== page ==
Criticism of the humanistic variety championed by Seaton is found today not in academic journals but in popular literary reviews and journals such as this one. It has the important civic function of educating and inspiring mass audiences. Humanism rejects the “implicit promise” of cultural studies “that adepts gain the ability to make authoritative pronouncements about all aspects of human life without going to the trouble of learning the rudiments of any particular discipline.” Humanism, instead, engages in public debate without resorting to naked polemics; its practitioners understand or at least appreciate the complexity of the cultural norms and standards of readers outside the ivory tower. Professors in the academy, on the other hand, disconnected from the lifestyles and manners and conventions of the general public, tend to write themselves into little corners, retreating from the potential scrutiny of educated laypeople and insisting that true scholarship “requires specialization on topics specific enough to allow for the production of new knowledge, not open-ended conversation about questions to which no definitive answer is possible.” Seaton’s model of humanism advocates a different errand: “to make available to the larger culture the testimony of literature on human life … by accurately assessing the literary merit of the witness.”
They waste it that do state it with no style. Seaton, accordingly, makes short work of the “dominant theorizing” that lacks “literary distinction,” and he does so with his own unique style that remains as accessible to the educated layperson as it is to professional scholars of literature. His is not the delightfully repetitious, grandstanding prose of a Harold Bloom or Richard Poirier—the type of prose that, in its very makeup, shouts down the technical writing of hyper-professionalized humanities scholarship. Yet Seaton can turn a phrase with the best of them. Although it is a subsidiary point, the notion that a critic should write in a mode many people will enjoy is the literary equivalent to popular sovereignty: the common reader, not the expert, ought to determine which works continue to be read and therefore which become canonized. Like his guides Ralph Ellison and Dwight Macdonald, Seaton, mindful of his audience, takes pains to avoid jargon even as he discusses such theorists as Max Horkheimer and Theodor Adorno whose writing is riddled with esoterica.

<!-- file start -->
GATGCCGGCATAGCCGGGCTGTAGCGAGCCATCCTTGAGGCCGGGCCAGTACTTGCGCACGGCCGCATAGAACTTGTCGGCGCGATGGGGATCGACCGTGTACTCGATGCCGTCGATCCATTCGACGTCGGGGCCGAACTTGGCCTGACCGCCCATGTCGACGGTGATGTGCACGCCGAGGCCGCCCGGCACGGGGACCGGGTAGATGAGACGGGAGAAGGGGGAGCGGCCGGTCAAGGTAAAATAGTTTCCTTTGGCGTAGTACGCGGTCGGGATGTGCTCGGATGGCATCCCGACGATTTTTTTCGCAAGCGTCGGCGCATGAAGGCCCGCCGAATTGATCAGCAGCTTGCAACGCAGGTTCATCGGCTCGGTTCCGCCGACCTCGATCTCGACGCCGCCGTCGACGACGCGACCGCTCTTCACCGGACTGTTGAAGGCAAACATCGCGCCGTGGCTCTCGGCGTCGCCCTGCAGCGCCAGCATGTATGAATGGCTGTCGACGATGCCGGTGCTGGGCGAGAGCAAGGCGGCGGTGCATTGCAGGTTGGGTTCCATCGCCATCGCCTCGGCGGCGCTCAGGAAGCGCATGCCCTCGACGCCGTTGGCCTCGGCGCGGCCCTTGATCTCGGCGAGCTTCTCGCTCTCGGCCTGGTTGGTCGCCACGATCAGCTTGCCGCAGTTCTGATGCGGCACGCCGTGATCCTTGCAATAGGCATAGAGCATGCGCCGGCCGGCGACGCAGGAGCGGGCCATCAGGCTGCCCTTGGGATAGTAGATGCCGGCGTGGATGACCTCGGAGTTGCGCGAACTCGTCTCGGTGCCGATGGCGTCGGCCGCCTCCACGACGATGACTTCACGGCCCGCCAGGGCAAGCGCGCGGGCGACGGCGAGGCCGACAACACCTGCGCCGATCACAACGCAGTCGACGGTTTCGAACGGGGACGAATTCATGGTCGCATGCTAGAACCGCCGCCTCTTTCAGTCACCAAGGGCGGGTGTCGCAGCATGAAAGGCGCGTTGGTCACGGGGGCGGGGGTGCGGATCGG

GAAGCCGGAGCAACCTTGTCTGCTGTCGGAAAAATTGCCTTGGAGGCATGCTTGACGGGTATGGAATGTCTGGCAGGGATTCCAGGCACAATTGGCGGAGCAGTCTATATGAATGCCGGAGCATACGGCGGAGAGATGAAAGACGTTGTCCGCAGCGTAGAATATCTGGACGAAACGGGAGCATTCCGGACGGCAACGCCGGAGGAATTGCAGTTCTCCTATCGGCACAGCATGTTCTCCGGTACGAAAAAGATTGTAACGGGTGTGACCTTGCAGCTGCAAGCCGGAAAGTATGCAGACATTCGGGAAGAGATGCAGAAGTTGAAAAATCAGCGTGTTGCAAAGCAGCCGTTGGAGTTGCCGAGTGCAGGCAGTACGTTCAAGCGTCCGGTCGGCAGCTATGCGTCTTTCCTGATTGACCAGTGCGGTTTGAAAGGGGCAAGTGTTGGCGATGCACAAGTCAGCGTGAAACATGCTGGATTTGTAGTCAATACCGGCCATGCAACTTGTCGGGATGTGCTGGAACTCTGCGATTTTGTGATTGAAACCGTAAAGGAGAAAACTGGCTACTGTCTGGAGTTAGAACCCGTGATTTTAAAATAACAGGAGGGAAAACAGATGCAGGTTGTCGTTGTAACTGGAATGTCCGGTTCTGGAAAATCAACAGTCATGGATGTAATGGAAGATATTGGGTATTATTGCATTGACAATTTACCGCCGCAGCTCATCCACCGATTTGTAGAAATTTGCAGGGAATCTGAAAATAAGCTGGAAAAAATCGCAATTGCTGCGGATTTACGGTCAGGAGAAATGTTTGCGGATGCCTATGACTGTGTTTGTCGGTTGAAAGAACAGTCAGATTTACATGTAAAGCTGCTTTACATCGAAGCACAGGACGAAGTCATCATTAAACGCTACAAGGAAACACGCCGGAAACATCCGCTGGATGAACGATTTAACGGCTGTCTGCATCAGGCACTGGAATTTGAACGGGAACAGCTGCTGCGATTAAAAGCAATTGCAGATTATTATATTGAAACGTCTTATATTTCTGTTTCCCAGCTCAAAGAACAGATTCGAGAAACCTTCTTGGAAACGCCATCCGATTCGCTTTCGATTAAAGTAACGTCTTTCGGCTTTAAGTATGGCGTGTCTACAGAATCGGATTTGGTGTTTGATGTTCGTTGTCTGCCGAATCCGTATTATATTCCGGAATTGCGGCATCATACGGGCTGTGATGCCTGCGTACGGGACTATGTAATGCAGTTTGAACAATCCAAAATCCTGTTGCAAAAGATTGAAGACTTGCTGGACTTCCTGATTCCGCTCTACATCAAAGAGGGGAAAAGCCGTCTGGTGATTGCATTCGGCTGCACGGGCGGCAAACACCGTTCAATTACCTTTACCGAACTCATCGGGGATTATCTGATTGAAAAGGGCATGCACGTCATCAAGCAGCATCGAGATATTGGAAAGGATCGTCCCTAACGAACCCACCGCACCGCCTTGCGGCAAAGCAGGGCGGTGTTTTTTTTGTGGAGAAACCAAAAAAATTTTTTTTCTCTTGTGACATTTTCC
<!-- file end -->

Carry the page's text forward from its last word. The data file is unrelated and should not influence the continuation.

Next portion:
Seaton ends with a hopeful note: “Although the task of addressing the arguments of the dominant contemporary theories is important, the decisive answer [to the question what to do now that the dominant theories dismiss the importance of literature to life and thought] will come from the literary criticism of the twenty-first century that conveys to the general public the pleasures and insights that poems, plays, and fiction continue to make available to all those willing to attend.” Let’s hope the coming decades yield critics like Edmund Wilson and Lionel Trilling, who were “members of a humanistic tradition capacious enough to study the connections between literature and society while also insisting that poems, plays, and novels should be judged on their own merits as works of art.”
It isn’t that the political and social sphere should be off-limits to critics, only that critics should, as Seaton does, subordinate their political and social presuppositions to aesthetic judgments, the most discerning of which account for the value of imaginative literature to plain living and high thinking. The best criticism helps us to understand how literature makes life better, more meaningful, and more fulfilling. Simple as it sounds, this proposition is tremendously complex because of the tremendous complexity of life itself. Held to his own high standards, Seaton succeeds: his chapters force you to consider what role literature has played in your own development, and how that role might play out in the lives of others. Good literature is more than a material object; it’s a way of living, a crucial check on those who purport to know it all with utter certainty.
Allen Mendenhall is a staff attorney to Chief Justice Roy S. Moore of the Supreme Court of Alabama, an adjunct professor at Faulkner University, author of Literature and Liberty, and a doctoral candidate in English at Auburn University. Visit his website at AllenMendenhall.com.
Posted: July 21, 2014
An Everlasting Man of Letters